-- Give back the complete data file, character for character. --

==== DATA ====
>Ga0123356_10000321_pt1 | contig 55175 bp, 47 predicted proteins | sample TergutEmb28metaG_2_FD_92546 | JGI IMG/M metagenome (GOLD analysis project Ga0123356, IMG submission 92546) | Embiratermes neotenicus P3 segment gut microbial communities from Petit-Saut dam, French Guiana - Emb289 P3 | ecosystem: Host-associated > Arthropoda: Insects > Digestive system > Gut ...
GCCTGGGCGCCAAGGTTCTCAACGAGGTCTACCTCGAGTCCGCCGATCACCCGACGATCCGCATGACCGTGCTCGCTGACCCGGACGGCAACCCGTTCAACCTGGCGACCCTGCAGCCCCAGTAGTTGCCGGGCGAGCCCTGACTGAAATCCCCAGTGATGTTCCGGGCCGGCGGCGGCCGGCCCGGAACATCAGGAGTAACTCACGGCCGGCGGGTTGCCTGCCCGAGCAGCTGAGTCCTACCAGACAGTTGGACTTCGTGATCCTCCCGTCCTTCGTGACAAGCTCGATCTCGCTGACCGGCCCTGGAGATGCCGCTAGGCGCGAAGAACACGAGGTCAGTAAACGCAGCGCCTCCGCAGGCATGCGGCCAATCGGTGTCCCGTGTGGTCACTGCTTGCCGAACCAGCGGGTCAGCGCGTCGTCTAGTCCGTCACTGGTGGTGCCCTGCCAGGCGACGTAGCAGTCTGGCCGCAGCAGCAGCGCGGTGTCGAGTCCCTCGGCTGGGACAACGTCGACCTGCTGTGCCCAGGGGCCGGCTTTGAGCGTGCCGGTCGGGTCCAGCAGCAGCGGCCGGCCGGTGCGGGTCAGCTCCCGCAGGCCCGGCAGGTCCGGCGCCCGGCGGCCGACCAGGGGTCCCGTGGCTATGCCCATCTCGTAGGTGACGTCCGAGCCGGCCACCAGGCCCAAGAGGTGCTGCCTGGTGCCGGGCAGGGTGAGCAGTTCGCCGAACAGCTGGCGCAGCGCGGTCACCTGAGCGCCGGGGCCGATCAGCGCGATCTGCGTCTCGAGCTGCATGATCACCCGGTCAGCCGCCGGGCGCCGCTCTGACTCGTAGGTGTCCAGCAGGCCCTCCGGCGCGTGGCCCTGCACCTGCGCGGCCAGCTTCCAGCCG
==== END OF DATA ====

>Ga0123356_10000321_pt1 | contig 55175 bp, 47 predicted proteins | sample TergutEmb28metaG_2_FD_92546 | JGI IMG/M metagenome (GOLD analysis project Ga0123356, IMG submission 92546) | Embiratermes neotenicus P3 segment gut microbial communities from Petit-Saut dam, French Guiana - Emb289 P3 | ecosystem: Host-associated > Arthropoda: Insects > Digestive system > Gut ...
GCCTGGGCGCCAAGGTTCTCAACGAGGTCTACCTCGAGTCCGCCGATCACCCGACGATCCGCATGACCGTGCTCGCTGACCCGGACGGCAACCCGTTCAACCTGGCGACCCTGCAGCCCCAGTAGTTGCCGGGCGAGCCCTGACTGAAATCCCCAGTGATGTTCCGGGCCGGCGGCGGCCGGCCCGGAACATCAGGAGTAACTCACGGCCGGCGGGTTGCCTGCCCGAGCAGCTGAGTCCTACCAGACAGTTGGACTTCGTGATCCTCCCGTCCTTCGTGACAAGCTCGATCTCGCTGACCGGCCCTGGAGATGCCGCTAGGCGCGAAGAACACGAGGTCAGTAAACGCAGCGCCTCCGCAGGCATGCGGCCAATCGGTGTCCCGTGTGGTCACTGCTTGCCGAACCAGCGGGTCAGCGCGTCGTCTAGTCCGTCACTGGTGGTGCCCTGCCAGGCGACGTAGCAGTCTGGCCGCAGCAGCAGCGCGGTGTCGAGTCCCTCGGCTGGGACAACGTCGACCTGCTGTGCCCAGGGGCCGGCTTTGAGCGTGCCGGTCGGGTCCAGCAGCAGCGGCCGGCCGGTGCGGGTCAGCTCCCGCAGGCCCGGCAGGTCCGGCGCCCGGCGGCCGACCAGGGGTCCCGTGGCTATGCCCATCTCGTAGGTGACGTCCGAGCCGGCCACCAGGCCCAAGAGGTGCTGCCTGGTGCCGGGCAGGGTGAGCAGTTCGCCGAACAGCTGGCGCAGCGCGGTCACCTGAGCGCCGGGGCCGATCAGCGCGATCTGCGTCTCGAGCTGCATGATCACCCGGTCAGCCGCCGGGCGCCGCTCTGACTCGTAGGTGTCCAGCAGGCCCTCCGGCGCGTGGCCCTGCACCTGCGCGGCCAGCTTCCAGCCG